4. Paola, beautiful lady. I stumbled onto your website by chance as I was pintresting fairy gardens for my daughter. My life has revolved around cancer for the last 4 years but not my own. I cant imagine what you have gone through and don't have words enough to say I am sorry you as a young woman are having to experience this. My mother-in law was diagnosed first with colon cancer. I took her in, drove two hours every day to radiation treatments, gave her injections, laundry, three extremely healthy meals a day and more. My children were in 3rd grade and kinder at the time. I did my best to maintain a normal life for them which included cub scout master, PTA, room mom, tae kwon do lessons, piano and gymnastics. After 5 months of living with us she wanted to move back home. A week later my husband was diagnosed with colon cancer after a colonoscopy. We were floored nonetheless as my husband has been a vegetarian most his adult life, never smoked, rarely drinks, meditates and does yoga every day and sends good energy into the world as a health care provider. Asking why him was just insane to reason with. I was told his surgery would be two hours. I sat waiting patiently with my two children. Yes alone except for my babes (as my family lives in a different state). Well two hours turned into 7 1/2 and the proposed two day stay in the hospital turned into 7. It was a long year of chemo and him off on disability. Since then my dearest friend and sister-in-law has been diagnosed with breast cancer. Recently we had a oncology appointment that we were in the clear and he is three years out and cancer free. But, life is never that simple. Three weeks ago he thought he was having a heart attack and ended up in the ER. The past weeks have been spent with countless xrays, ct scans, pet scans and more. This week I found myself doing NOTHING. I would drop my kiddos to school, come home with good intention to clean but found myself frozen to the sofa watching cooking shows until I needed to pick up my kiddos. I remember this state I call "being frozen" all to well as I experienced it 20 years ago as I was caring for my father that needed a heart transplant. Being frozen is this state of no desire to do anything and if you do have to do something, simple decisions were painstaking. What to wear to my fathers doctors appointment would pathetically take hours. Many tears, many questions, many prayers begging for mercy.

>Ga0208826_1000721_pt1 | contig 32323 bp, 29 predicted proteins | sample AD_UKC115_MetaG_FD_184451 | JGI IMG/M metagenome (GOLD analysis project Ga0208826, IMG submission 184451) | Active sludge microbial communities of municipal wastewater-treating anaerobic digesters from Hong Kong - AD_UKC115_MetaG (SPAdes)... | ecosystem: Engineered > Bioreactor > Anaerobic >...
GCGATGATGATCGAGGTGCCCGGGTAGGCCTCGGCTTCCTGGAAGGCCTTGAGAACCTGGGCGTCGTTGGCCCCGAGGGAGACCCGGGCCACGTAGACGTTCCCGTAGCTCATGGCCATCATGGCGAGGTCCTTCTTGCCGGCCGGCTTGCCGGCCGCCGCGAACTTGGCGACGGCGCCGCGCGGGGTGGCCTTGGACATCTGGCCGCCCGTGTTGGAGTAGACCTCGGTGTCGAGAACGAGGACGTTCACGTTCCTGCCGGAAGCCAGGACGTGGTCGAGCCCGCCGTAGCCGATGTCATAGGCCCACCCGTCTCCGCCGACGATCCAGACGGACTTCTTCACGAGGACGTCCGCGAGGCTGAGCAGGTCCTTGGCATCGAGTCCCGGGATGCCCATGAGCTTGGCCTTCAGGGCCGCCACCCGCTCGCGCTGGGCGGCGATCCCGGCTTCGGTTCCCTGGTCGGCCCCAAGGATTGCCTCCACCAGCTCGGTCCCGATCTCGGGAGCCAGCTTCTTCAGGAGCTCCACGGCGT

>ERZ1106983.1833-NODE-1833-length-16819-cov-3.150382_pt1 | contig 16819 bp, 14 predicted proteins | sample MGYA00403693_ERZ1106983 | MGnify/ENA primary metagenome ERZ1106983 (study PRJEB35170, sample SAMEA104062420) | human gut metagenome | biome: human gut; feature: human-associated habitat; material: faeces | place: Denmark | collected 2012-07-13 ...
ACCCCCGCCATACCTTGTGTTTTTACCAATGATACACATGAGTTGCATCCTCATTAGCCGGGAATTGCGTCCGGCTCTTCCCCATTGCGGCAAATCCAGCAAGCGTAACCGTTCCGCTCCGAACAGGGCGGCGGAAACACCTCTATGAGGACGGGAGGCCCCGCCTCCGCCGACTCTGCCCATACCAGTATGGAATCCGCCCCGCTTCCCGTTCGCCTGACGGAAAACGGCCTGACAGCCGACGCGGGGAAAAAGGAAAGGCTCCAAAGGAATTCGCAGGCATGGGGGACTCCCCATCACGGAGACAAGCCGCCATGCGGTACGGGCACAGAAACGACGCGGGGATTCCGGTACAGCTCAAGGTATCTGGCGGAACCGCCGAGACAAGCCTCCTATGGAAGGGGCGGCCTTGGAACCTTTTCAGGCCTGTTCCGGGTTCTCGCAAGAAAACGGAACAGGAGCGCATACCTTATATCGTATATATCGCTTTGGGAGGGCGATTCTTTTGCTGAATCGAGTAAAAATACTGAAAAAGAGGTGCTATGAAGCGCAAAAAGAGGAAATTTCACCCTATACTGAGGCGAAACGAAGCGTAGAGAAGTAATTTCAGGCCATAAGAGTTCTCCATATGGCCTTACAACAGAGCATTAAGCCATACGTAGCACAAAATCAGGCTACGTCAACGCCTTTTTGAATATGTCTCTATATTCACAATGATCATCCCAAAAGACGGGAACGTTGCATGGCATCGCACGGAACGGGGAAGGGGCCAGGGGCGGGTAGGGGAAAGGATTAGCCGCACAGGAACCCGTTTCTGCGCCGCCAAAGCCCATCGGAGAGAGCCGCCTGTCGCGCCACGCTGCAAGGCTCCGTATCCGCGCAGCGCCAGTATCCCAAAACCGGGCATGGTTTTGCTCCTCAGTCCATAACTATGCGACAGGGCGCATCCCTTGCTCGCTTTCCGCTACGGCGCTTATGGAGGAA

While I am no one to give advice or even be able to say I understand what you are going through I just felt the need to share with you what I have learned in our journey. I learned from my dad's struggles that its ok to have these periods of being frozen and to do whatever it is to get you through the funk. With him it was sitting in church alone on Sunday mass and crying for an hour. Also watching old Doris Day movies some how helped too....not sure what that was about. I also learned that no one should go through this alone. People want to help. Unfortunately they don't always know how so you have to be vulnerable to ask for what you need. Be kind and gentle with yourself and never apologize for catharticly venting on your blog page. You never know when some crazy mom on pintrest (and the help of the universe) might find you and connect. I've also learned when I was in high school that the simplest things like a smile or a carton of ice cream might touch someone in ways you never know. Continue to blog your story and struggle. You have touched my life today in ways you will never know. Tonight I will be lighting a candle sending you healing white light. You are in my prayers.